Copilot tried to pull back the yoke, resulted in just lifting him outof the seat. George tried wrapping his arms around the copilot and hold him, result was negative. Altimeter was spinning fast and with rate of climb pegged-out at 6,000 fpm down. Aircraft started to buffet.

George rotated his seat and got his seat belt off and slipped out of his seat to the floor. He moved forward on his knees and straddeled the center pedestal ,where he released the stab trim handles and started cranking nose up.

The aircraft started to pull-up with resultant high "G" forces and turned slightly.

Waldo was on his knees and crawling towards the cockpit. All the stuff that had floated to the cabin ceiling started to come down and strike folks. Some passengers that didn't have their seat belts on also came down. Waldo finally got to the cockpit and resumed flying the airplane which was still difficult to control. They declared a Mayday and gradually turned the airplane back towards YQX. Escorts soon met Clipper 115 and escorted them to YQX.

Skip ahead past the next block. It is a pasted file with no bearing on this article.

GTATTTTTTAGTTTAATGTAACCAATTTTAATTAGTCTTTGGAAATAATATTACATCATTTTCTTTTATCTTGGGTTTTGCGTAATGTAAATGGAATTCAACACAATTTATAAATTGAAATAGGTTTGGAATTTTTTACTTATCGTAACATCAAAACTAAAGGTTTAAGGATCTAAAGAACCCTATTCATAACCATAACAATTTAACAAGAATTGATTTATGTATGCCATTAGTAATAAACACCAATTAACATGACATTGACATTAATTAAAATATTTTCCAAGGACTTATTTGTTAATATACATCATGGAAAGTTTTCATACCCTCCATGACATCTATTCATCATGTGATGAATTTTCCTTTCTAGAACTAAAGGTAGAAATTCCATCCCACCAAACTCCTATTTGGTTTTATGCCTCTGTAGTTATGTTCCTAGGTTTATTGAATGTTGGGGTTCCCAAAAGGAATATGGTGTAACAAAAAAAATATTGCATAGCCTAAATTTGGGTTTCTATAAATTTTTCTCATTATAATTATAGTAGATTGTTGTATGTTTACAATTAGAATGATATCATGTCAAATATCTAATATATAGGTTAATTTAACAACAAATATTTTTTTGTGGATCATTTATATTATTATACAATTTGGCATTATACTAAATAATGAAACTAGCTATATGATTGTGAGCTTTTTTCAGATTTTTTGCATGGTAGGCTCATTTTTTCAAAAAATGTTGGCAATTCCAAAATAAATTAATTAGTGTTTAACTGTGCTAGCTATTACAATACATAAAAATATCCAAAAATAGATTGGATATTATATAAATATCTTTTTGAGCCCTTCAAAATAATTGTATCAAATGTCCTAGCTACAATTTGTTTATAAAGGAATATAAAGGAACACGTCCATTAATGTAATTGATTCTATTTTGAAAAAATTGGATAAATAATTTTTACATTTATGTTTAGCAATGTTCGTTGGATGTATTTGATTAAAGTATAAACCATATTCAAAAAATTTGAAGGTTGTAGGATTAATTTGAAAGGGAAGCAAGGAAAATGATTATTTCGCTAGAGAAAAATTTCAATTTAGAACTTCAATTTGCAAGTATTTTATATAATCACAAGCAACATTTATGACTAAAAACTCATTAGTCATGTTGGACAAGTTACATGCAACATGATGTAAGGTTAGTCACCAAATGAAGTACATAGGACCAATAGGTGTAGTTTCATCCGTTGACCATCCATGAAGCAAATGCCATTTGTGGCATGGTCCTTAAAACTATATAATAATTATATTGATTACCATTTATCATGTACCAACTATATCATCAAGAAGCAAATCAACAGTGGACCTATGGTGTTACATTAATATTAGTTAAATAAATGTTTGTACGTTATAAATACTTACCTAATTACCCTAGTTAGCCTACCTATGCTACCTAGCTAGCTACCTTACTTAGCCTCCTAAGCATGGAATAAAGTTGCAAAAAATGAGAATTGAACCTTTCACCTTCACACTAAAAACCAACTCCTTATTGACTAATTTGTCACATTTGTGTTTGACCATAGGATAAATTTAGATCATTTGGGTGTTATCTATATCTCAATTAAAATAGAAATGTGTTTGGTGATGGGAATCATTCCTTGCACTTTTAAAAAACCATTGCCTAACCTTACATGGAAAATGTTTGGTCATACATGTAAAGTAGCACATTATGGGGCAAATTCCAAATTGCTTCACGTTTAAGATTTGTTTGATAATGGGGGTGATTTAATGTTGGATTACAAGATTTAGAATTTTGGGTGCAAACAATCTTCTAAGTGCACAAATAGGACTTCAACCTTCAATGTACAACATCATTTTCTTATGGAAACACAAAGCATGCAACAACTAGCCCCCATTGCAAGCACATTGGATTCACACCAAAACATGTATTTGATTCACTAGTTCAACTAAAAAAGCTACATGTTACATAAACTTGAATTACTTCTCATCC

After arrival at YQX they saw the extensive damage to the airplane. The entire empenage was displaced to the left. Boing builds strong structures! Passengers that were injured were taken to the hospital and others accomadated in local hotels till the relief airplane arrived next day.

Ultimately, it was determined that the airplane went into a "Mach Tuck". Credit for saving the flight went to Waldo, the skipper.

George told me what had really happened when I met him some time later. I recently wrote the Editor of the "Clipper" magazine recently and Flight Engineer George Sinsky's version was published.